And others survived, preserved themselves, guarded against changes, laid low behind the strips of unglued wall paper, behind the loosened doorframes, under the tattered felt, and now they emerged, honest and old-fashioned, redolent of ancient virtues and devalued sins… They came out, carrying under their arms valuables safeguarded in their lethargic sleep: decayed novelties, frayed audacities, mouldy discoveries, expired insights, amen; squinting, strange, rare and useless, they came out the way an antiquarian, albino cockroach might emerge from a pile of old newspapers…. 329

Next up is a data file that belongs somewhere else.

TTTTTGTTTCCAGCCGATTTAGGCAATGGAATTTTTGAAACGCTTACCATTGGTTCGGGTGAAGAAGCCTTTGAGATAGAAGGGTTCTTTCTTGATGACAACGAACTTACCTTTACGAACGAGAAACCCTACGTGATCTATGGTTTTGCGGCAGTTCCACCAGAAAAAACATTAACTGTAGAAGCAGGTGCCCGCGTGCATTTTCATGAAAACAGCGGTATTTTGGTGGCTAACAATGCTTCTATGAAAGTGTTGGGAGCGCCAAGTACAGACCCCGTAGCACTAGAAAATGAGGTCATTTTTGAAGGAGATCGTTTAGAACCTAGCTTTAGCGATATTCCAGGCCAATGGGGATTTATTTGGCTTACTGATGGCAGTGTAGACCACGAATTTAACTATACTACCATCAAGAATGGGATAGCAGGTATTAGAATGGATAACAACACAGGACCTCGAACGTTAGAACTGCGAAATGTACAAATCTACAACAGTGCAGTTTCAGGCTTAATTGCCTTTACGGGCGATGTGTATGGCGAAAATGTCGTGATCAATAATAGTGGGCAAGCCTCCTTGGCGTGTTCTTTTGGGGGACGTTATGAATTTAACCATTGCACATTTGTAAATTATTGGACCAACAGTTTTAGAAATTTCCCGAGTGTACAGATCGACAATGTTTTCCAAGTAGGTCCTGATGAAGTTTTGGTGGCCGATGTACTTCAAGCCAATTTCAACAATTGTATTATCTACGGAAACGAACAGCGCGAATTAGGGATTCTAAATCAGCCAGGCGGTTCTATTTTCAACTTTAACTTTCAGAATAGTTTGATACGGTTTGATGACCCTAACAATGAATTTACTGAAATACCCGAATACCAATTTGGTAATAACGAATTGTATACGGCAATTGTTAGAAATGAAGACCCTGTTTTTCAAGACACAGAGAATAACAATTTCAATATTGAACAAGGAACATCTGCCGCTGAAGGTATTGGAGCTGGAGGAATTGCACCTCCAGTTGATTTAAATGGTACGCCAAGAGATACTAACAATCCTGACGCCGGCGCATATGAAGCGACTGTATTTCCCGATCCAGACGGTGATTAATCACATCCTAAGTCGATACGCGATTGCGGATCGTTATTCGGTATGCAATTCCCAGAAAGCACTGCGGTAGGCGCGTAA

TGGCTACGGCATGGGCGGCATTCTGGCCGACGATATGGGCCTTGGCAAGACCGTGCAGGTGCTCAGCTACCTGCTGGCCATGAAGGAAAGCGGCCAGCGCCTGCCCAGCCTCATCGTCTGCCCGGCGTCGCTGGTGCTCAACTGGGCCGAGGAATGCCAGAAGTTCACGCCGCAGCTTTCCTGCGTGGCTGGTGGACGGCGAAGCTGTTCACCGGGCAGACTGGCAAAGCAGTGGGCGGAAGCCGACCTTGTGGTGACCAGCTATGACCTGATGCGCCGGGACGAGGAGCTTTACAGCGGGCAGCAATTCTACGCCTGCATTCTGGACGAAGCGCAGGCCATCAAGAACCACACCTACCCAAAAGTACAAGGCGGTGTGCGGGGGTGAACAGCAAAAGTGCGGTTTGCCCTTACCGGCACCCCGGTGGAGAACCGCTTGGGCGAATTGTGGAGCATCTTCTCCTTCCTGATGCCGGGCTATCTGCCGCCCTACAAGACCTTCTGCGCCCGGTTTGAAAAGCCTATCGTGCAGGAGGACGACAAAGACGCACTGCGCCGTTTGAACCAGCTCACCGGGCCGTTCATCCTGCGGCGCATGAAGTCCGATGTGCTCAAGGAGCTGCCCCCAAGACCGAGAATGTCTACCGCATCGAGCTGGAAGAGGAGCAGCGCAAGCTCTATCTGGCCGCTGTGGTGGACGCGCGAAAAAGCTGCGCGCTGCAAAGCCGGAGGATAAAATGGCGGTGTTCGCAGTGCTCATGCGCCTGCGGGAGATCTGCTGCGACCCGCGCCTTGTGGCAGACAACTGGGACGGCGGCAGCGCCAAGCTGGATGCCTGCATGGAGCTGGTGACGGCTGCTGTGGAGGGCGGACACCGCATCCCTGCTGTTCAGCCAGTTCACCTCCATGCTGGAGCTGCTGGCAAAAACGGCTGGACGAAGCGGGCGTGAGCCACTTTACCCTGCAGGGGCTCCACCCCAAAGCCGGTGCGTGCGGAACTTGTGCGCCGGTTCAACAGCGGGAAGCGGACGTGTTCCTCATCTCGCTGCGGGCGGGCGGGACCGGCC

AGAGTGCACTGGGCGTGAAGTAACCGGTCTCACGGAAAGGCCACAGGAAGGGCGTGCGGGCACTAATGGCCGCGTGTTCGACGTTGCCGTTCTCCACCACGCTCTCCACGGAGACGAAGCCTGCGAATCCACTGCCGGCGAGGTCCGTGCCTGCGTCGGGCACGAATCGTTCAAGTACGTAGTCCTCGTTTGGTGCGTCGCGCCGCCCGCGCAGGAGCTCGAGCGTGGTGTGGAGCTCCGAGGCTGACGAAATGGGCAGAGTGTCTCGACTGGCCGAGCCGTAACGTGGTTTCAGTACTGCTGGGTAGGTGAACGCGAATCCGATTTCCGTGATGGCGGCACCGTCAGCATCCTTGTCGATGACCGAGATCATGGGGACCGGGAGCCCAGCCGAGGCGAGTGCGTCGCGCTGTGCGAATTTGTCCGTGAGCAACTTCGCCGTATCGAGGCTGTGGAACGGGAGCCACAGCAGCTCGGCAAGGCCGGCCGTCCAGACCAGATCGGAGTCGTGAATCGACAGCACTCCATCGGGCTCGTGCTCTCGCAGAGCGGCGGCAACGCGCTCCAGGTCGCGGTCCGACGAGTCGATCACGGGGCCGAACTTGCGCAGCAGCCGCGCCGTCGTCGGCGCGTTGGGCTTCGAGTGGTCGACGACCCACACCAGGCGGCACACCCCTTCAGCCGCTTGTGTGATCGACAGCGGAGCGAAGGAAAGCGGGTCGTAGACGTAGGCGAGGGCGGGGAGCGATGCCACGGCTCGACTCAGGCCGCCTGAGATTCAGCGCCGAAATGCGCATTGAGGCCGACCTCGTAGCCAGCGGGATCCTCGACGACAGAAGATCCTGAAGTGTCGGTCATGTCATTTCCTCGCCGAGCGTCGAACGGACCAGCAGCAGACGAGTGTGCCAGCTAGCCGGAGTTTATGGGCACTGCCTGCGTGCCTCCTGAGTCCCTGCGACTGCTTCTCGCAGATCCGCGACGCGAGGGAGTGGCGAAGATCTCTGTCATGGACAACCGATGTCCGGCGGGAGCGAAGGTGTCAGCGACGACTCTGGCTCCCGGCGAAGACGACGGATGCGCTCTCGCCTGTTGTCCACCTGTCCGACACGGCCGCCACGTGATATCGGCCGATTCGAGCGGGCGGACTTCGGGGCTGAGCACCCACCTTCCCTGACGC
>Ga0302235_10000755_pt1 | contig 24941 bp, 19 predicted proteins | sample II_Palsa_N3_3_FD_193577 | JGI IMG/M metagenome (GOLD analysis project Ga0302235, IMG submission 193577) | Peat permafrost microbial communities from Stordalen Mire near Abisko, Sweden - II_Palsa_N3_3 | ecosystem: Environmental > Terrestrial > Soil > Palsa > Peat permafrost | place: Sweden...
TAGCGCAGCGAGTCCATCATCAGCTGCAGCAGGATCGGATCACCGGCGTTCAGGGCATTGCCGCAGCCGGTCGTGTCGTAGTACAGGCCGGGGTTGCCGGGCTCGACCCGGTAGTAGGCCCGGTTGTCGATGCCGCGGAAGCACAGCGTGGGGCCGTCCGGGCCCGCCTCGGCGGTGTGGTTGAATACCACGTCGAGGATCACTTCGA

That’s a taste of Tatyana Tolstaya for you, in a book of short stories first published in Russian in the 1980s. A descendant of that Tolstoy family, who has been compared to Gogol and Chekhov, she exults in a hyper-metaphorical style that blends realism and fantasy, politics and folklore, the absurd and the plaintive. The person she really reminded me of was the Bulgakov of The Master And Margarita. It’s a very rich collection, quite overwhelming in fact. There are loving, melancholy stories about old family retainers, surreal stories about men turning into animals, biting stories about possessive love, stories about ordinary people entranced by charlatans, stories about artists like Lisaveta who specialises in a form of art called “Nailism”, stories about childhood and old age and the way we are, all of us, whirled away into the head-spinning abyss of time. Terrific.